12 May 2008

Hiroshima Mon Amour (Alain Resnais, 1959, France) - French New Wave Influences

The impact of the Nouvelle Vague on film makers around the world reinvented the language of cinema, and elevated the status of the director to one of reverence and commentator. Jean Luc Godard and Francois Truffaut are the two most important film makers of the last 50 years and though their careers would eventually diverge into political ideology and romanticism, their contribution to film theory and criticism was as equally vital as their cinema. However, as we celebrate the 40th anniversary of the 1968 Paris Student Revolution, the French New Wave’s starring role in the Workers movement is celebrated through the spirit of youthful eccentricities and bohemian chic in films such as Godard’s Breathless and Truffaut’s Four Hundred Blows yet contemporary criticism seems to want to leave out Alain Resnais’s contribution to the French New Wave. The strange irony today is that Godard has sort of semi retired from film making whilst Truffaut is no longer with us, and Resnais is still busy at work, making films and receiving critical acclaim for his contemporary and more romantically inclined films. Hiroshima Mon Amour is still regarded as the best film Resnais made, and though this may not be entirely true, it is certainly widely influential and a key film in the French New Wave movement. Resnais was part of the Left Bank intellectual crowd in the late 50s and his modernist and stylised approach to film making was the antithesis to the radicalism of Godard but reflecting on his breakthrough feature, it is clear to see how Resnais had brilliantly and intelligently mastered the use of two formal elements that would be hugely influential on film makers around the world; framing/composition and editing.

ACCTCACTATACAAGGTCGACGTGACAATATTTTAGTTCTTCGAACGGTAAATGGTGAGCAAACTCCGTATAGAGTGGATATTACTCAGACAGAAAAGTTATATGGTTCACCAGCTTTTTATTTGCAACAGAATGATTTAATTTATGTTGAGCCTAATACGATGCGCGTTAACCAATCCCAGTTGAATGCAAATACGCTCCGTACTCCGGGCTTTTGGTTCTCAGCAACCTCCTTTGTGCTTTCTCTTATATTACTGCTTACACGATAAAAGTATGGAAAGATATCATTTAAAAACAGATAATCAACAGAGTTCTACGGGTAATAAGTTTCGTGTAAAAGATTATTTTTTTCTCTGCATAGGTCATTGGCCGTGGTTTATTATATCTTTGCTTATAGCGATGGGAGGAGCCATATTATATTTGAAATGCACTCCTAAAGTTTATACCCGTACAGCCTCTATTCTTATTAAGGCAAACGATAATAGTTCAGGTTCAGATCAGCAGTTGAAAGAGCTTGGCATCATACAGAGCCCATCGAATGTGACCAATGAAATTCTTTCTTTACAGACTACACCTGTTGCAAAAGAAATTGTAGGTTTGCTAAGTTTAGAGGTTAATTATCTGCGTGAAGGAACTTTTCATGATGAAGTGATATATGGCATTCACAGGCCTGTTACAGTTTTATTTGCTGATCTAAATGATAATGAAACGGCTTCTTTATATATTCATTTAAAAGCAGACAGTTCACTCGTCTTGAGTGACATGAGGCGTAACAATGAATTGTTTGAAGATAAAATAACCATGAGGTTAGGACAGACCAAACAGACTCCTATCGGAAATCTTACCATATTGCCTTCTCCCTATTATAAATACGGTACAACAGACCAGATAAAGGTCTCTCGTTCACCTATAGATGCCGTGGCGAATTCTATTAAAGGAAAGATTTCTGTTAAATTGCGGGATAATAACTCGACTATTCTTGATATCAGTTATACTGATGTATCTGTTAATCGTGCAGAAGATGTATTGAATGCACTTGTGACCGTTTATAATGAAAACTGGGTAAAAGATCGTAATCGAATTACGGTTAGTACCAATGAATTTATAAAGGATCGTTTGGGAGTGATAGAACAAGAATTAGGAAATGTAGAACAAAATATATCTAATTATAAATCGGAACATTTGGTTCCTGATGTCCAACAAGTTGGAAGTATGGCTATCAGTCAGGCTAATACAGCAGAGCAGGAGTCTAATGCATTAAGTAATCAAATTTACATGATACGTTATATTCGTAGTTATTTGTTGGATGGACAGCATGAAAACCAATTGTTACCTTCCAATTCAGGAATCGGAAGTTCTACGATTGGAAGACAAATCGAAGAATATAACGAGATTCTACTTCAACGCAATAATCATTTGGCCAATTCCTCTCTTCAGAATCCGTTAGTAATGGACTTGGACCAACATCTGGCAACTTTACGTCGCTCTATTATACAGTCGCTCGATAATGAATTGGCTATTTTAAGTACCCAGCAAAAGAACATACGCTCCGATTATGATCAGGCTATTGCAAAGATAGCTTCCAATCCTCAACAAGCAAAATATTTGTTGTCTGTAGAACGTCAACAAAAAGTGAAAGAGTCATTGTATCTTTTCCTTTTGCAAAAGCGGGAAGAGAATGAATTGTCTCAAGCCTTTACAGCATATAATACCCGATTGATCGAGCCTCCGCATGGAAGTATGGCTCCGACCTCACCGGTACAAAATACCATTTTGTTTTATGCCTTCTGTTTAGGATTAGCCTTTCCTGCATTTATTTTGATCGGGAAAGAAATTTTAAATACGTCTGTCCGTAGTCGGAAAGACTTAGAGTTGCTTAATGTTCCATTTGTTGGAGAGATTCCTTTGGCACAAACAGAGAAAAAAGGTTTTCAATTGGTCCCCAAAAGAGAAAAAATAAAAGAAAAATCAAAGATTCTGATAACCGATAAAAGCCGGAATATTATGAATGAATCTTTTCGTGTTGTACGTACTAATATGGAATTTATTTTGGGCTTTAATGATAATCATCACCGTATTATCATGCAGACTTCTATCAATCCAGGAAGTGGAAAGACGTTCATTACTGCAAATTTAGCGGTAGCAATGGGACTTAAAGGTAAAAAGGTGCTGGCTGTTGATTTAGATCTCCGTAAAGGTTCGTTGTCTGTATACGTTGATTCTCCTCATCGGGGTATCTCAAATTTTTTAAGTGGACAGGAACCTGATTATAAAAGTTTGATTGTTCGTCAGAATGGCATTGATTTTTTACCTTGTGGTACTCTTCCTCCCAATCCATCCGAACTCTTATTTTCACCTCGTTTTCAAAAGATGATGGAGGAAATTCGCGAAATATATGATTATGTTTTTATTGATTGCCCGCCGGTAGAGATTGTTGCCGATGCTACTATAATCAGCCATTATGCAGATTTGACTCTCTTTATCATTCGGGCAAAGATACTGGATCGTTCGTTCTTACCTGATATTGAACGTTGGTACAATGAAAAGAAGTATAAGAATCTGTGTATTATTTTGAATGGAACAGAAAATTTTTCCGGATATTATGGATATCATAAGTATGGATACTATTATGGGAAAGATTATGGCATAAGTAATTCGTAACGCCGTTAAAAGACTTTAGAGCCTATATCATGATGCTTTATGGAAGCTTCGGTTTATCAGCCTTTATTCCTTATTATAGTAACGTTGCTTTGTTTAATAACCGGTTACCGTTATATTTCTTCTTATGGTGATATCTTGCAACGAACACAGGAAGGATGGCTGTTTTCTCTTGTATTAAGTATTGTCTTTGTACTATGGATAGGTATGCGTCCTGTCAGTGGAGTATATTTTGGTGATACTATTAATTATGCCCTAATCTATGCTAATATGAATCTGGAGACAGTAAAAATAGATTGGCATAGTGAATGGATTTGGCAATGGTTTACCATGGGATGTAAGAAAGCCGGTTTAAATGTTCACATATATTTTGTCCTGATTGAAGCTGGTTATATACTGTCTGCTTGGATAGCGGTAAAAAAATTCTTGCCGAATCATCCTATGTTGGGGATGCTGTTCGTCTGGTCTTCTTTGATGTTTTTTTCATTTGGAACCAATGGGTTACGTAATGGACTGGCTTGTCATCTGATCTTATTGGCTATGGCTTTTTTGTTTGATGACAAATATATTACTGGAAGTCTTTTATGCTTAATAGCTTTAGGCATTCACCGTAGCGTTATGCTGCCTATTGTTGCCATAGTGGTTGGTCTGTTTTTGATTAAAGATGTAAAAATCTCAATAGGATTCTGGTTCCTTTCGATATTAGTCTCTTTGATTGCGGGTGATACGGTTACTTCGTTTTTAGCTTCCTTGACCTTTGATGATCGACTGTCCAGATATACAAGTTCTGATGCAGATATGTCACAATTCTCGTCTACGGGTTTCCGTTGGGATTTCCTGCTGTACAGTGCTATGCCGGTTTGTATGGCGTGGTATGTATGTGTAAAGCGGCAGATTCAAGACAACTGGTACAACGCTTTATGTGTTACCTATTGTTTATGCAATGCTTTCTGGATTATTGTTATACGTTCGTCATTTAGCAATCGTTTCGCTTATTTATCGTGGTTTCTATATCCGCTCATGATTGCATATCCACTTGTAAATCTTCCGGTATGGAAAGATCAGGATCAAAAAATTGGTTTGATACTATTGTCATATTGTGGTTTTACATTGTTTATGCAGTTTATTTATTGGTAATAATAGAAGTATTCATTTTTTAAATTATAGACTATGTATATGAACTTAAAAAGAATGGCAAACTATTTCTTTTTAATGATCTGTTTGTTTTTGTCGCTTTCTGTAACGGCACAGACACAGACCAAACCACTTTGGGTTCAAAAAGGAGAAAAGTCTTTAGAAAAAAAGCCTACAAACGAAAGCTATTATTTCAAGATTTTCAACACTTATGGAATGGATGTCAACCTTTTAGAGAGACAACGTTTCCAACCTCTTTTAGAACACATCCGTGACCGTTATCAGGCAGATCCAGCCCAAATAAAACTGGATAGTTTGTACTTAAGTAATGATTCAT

Beginning with a lengthy montage sequence with some evocative tracking shots down a hospital corridor in
Hiroshima, the film feels like an abstract experiment in editing, juxtaposing voice over with starkly composed imagery of victims of the American nuclear bombing of Hiroshima. The use of modern architecture becomes an inadvertent commentator on the mental and psychological state of the key characters, acting as a divide, separating people and fracturing relationships. The intelligent framing and composition of the mise en scene used by Resnais in many of the scenes would later become strikingly evident in the work of Michelangelo Antonioni and even Michael Mann who is also one of the few film makers working today who knows where to place the camera when filming a landscape or building. What make’s the film utterly compelling in terms of narrative is the subjective flashbacks delivered by the gripping voice over of the female protagonist, Elle, an actress who is making a film in Hiroshima. Elle’s story about her experiences in a small provincial town in France, Nevers, in which she becomes entangled in an emotionally destructive relationship with a German soldier are presented as a series of fragmented flashbacks that represent her memories, memories that have become blurred, and appear out of place, lonely and motivated in part by a degree of subjectivity.

Though Resnais was never regarded as part of the French New Wave, Godard when reviewing the film on it’s initial release, praised the film for it’s sheer boldness and courage to depict a relationship between a French actress and Japanese architect, and suggested that the film was a triumph and a key film in French cinema – this holds true even today.


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